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- What are they?
Firewalls are devices or programs that inspect and filter the network traffic
coming into or going out of a computer. This traffic may be to other computers
on a network or to other computers on the Internet. This network traffic is
divided into "packets" of data, each one of which contains both the originating
and destination addresses of the data, how many packets of data the original
chunk of data has been broken into, and the number of the individual packet.
- Why do you need one?
Having a firewall can protect you from viruses that exploit bugs in the
operating system or applications (the MSBlaster worm is a good example of one of
these). It can protect against a hacker remotely logging in to your PC and
gaining control of it. It can simply protect your privacy - many applications
these days want to communicate with a remote server, having a firewall will
allow you to deny access if you so desire. And, more importantly, a firewall
will also alert you to malicious programs known as Trojan Horses (or just
Trojans) that can get installed on your PC without your permission or knowledge
(or they will sometimes trick you into giving permission to install themselves).
These programs can range from the relatively benign app that just reports your
browsing habits, to much more
serious ones that will steal your credit card numbers, or take over your PC to
be used as a spam server, to give a couple of examples. Firewalls can also help
protect against "Denial of Service" attacks.
- How do they work?
All computers either on a local network or on the wider Internet have a unique
address known as an IP (Internet Protocol) address. For home computer users this
IP address is assigned to you by your ISP. Your computer will then subdivide
this address into "ports" which consist of a number between 0 and 65535, these
ports are used by different applications to connect to the network or Internet.
A packet filtering firewall will examine the packets of data, compare them to a
list of rules which is based on the source of the data, its
destination, and the port it was sent from and is destined for. The limitation
of packet filtering is that ports and IP addresses are all that is filtered, the
content of the data packets is ignored.
A more sophisticated firewall is called a stateful inspection firewall. These
use the methods of packet filtering firewalls but also examine the contents of
the data packets as well.
- Types of firewall:
Firewalls come in two basic types; software firewalls and hardware firewalls:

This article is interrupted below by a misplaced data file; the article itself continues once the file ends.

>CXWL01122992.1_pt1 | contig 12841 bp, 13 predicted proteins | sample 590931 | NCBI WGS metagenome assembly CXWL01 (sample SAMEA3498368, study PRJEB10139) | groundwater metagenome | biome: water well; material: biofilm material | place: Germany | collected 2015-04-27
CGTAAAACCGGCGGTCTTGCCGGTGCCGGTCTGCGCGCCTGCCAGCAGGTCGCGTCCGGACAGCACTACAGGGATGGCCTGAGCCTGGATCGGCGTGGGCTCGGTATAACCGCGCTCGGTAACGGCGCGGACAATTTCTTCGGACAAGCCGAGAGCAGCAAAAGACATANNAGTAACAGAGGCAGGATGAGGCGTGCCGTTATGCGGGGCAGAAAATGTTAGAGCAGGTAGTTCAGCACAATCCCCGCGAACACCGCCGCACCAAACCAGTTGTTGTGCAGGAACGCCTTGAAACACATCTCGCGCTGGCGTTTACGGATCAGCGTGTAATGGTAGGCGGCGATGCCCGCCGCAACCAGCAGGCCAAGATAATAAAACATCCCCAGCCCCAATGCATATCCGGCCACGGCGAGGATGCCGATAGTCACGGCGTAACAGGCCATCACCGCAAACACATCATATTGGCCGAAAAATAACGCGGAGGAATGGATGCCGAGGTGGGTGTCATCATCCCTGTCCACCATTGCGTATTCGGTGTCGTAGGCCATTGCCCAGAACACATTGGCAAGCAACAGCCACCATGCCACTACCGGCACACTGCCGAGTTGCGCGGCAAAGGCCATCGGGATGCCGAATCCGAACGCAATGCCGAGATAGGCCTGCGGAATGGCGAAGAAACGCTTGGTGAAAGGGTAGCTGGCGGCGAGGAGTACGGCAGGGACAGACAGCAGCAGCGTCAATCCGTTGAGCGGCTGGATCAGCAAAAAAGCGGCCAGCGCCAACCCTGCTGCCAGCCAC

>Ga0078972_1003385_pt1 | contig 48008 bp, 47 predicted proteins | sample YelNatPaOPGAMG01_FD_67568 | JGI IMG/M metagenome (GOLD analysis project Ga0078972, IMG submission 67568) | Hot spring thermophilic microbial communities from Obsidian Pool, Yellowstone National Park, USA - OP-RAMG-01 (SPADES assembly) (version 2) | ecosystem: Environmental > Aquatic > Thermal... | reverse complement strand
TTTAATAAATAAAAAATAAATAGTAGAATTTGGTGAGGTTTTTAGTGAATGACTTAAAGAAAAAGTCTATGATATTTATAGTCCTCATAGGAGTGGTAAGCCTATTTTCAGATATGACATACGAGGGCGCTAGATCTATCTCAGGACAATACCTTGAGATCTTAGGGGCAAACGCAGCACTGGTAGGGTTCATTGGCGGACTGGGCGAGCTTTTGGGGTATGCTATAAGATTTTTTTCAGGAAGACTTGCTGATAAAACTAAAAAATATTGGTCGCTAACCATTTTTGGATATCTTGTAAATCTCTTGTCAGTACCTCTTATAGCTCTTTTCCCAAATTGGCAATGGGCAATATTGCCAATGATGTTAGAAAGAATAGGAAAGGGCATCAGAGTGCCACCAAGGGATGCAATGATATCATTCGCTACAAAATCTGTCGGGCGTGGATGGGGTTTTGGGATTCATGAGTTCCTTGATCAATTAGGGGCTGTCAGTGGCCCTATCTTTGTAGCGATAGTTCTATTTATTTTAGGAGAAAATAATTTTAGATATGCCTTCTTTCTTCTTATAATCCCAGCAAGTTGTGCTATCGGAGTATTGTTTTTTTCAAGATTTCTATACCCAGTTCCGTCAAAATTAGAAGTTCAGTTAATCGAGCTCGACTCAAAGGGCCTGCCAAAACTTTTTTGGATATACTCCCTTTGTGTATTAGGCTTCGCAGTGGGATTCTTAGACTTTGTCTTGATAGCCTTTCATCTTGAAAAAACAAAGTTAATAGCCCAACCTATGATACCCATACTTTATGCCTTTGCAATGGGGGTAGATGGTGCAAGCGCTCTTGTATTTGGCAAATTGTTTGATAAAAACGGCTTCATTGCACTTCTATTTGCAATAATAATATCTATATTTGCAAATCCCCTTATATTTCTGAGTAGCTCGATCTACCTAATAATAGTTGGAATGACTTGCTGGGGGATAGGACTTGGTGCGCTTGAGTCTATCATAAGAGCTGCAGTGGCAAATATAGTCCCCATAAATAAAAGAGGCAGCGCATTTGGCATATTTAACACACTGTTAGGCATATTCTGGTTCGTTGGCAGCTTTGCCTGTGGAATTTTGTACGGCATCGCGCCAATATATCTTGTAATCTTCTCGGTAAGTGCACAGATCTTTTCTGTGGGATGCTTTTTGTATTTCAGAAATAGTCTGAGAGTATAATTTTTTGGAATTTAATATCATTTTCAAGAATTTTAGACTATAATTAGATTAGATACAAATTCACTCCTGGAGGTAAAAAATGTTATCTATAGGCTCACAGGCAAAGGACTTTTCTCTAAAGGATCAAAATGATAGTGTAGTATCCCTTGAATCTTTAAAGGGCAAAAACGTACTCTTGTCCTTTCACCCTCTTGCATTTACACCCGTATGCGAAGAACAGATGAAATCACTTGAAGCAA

Software firewalls, as the name suggests, are installed as an application on the
computer, and will then monitor the computer's ports and inspect each packet of
incoming or outgoing information. The advantage of software firewalls is that
they can block both incoming and outgoing traffic - blocking outgoing traffic
will prevent malware from "phoning home". They have the disadvantage of having
to be installed on each PC, and may need to be updated occasionally.
Hardware firewalls are physical devices that sit between the computer and the
network and monitor the traffic. The advantage is that once it's set up it can
be left alone to do it's job, but the disadvantage is that it will only protect
against incoming traffic - any malware that gets installed can "phone home" with
There is no reason why both software and hardware firewalls can't be used in
conjunction with each other - especially as software firewalls will often give
much more useful information to the user as to what is accessing the network.
Using more than one software firewall at the same time is not a good idea,
- Network Address Translation (NAT):
Those of you with a network of computers will often connect them together with a
switch or router. These devices usually employ what is known as network address
translation, where the IP address assigned by the ISP is exposed to the
computers on the Internet at large, and the computers of the internal network
are given their own IP addresses by the router. This effectively hides them from
the world at large, and while not a true firewall, is nonetheless very effective
in keeping unwanted intrusions at bay. In conjunction with a software or
hardware firewall, it gives a useful added layer of defense. Some routers will
have both NAT and a hardware firewall built in.
- Firewall Alert Method:
Most software firewalls will have a method of alerting the user to possible
hacking or attack events. It's very important to realize that the vast majority
of attempts to access your PC's ports are perfectly routine Internet traffic -
your ISP wanting to make sure that you're still online for example. It's not
unknown for people to become extremely paranoid about this, and to report every
email address that's logged to their ISP and anyone else they can think of!
Please don't be tempted to follow their example - if you think a hacking attempt
is being made, or you're not sure about anything that your firewall is
reporting, then ask here in our Spware/Malware Forum.